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Post #1108834

Frank your Majesty
Parent topic
Dealing with People Selling Fan Projects
Link to post in topic
Date created
18-Sep-2017, 8:48 AM
Last modified
18-Sep-2017, 8:49 AM
Edited by
Frank your Majesty
Reason for edit
None provided

I’m not a lawyer but I have access to google and wikipedia.

From Wikipedia:

Exclusive rights

There are six basic rights protected by copyright. The owner of copyright has the exclusive right to do and to authorize others to do the following:

  1. To reproduce the work in copies or phonorecords;
  2. To prepare derivative works based upon the work;
  3. To distribute copies or phonorecords of the work to the public by sale or other transfer of ownership, or by rental, lease, or lending;
  4. To publicly perform the work, in the case of literary, musical, dramatic, and choreographic works, pantomimes, and motion pictures and other audiovisual works;
  5. To publicly display the work, in the case of literary, musical, dramatic, and choreographic works, pantomimes, and pictorial, graphic, or sculptural works, including the individual images of a motion picture or other audiovisual work.
  6. To digitally transmit sound recordings by means of digital audio transmission.

A violation of any of the exclusive rights of the copyright holder is a copyright infringement, unless fair use (or a similar affirmative defense) applies.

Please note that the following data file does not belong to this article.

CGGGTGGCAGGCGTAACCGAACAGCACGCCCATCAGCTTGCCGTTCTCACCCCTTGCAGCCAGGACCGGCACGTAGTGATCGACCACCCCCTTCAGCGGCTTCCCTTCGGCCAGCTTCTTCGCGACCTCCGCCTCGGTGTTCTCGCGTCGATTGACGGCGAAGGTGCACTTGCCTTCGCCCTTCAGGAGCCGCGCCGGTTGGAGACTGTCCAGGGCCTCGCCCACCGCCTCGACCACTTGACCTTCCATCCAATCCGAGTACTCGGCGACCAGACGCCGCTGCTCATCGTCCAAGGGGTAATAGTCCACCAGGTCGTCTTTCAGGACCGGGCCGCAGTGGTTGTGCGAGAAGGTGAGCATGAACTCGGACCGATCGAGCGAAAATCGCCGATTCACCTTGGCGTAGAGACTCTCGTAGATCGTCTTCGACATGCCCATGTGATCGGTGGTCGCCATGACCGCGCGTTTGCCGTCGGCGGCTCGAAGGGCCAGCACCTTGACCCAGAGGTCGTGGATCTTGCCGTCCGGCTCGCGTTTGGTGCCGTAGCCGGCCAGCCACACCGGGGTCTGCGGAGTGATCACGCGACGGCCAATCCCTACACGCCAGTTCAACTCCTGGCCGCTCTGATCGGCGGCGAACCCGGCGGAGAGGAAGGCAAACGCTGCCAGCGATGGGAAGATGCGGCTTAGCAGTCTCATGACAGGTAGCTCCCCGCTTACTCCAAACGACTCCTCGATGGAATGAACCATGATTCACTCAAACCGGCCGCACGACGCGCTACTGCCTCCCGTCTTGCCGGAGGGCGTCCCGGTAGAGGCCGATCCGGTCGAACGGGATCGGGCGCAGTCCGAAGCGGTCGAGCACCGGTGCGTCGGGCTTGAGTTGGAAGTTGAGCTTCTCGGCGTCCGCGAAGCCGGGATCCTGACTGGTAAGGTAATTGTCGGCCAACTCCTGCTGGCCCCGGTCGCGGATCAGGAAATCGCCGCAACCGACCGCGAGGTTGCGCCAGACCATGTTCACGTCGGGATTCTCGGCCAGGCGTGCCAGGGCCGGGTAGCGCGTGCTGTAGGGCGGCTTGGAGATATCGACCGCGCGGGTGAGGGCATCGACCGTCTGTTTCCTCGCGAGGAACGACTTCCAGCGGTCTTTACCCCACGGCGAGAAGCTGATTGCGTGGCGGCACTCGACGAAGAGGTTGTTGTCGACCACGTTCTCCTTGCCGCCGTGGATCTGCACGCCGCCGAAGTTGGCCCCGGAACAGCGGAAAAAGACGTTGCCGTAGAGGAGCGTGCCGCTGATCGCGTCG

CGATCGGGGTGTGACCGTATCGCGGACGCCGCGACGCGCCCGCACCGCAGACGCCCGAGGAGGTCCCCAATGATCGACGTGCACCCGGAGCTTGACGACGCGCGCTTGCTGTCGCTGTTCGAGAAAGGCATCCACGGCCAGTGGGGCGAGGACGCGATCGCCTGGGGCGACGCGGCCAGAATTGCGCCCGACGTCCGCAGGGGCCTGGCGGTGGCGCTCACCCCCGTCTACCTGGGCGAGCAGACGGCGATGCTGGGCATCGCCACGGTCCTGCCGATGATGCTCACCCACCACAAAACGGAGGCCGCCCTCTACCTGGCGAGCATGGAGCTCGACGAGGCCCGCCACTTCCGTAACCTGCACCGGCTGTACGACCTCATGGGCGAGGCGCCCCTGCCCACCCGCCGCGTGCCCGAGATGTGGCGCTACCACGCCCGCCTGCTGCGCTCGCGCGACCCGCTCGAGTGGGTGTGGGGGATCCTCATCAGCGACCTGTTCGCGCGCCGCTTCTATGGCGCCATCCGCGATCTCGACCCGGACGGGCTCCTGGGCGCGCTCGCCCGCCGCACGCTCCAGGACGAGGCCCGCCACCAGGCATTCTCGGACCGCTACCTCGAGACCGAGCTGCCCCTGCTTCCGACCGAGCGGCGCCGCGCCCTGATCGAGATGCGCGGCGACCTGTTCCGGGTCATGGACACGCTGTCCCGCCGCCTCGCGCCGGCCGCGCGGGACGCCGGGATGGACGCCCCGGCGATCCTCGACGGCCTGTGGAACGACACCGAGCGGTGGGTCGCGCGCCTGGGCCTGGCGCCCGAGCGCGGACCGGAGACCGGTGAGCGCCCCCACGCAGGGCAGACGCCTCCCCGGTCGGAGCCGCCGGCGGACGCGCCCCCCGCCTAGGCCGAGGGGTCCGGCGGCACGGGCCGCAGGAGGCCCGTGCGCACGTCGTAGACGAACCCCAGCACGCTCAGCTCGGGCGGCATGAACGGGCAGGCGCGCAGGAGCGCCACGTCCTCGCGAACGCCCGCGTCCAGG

Fair use

Fair use is the use of limited amounts of copyrighted material in such a way as to not be an infringement. It is codified at 17 U.S.C. § 107, and states that “the fair use of a copyrighted work … is not an infringement of copyright.” The section lists four factors that must be assessed to determine whether a particular use is fair. There are no bright-line rules regarding fair use and each determination is made on an individualized case-by-case basis.

  1. Purpose and character of the use, including whether the use is of a commercial nature or is for nonprofit educational purposes: Nonprofit educational and noncommercial uses are more likely to be fair use. This does not mean that all nonprofit education and noncommercial uses are fair use or that all commercial uses are not fair. Instead, courts will balance the purpose and character of the use against the other factors below. Additionally, “transformative” uses are more likely to be considered fair. Transformative uses are those that add something new, with a further purpose or different character, and do not substitute for the original use of the work.
  2. Nature of the copyrighted work: Using a more creative or imaginative work (such as a novel, movie, or song) is less likely to support fair use than using a factual work (such as a technical article or news item). In addition, use of an unpublished work is less likely to be considered fair.
  3. Amount and substantiality of the portion used in relation to the copyrighted work as a whole: Courts look at both the quantity and quality of the copyrighted material that was used. Using a large portion of the copyrighted work is less likely to be fair use. However, courts have occasionally found use of an entire work to be fair use, and in other contexts, using even a small amount of a copyrighted work was determined not to be fair use because the selection was an important part—or the “heart”—of the work.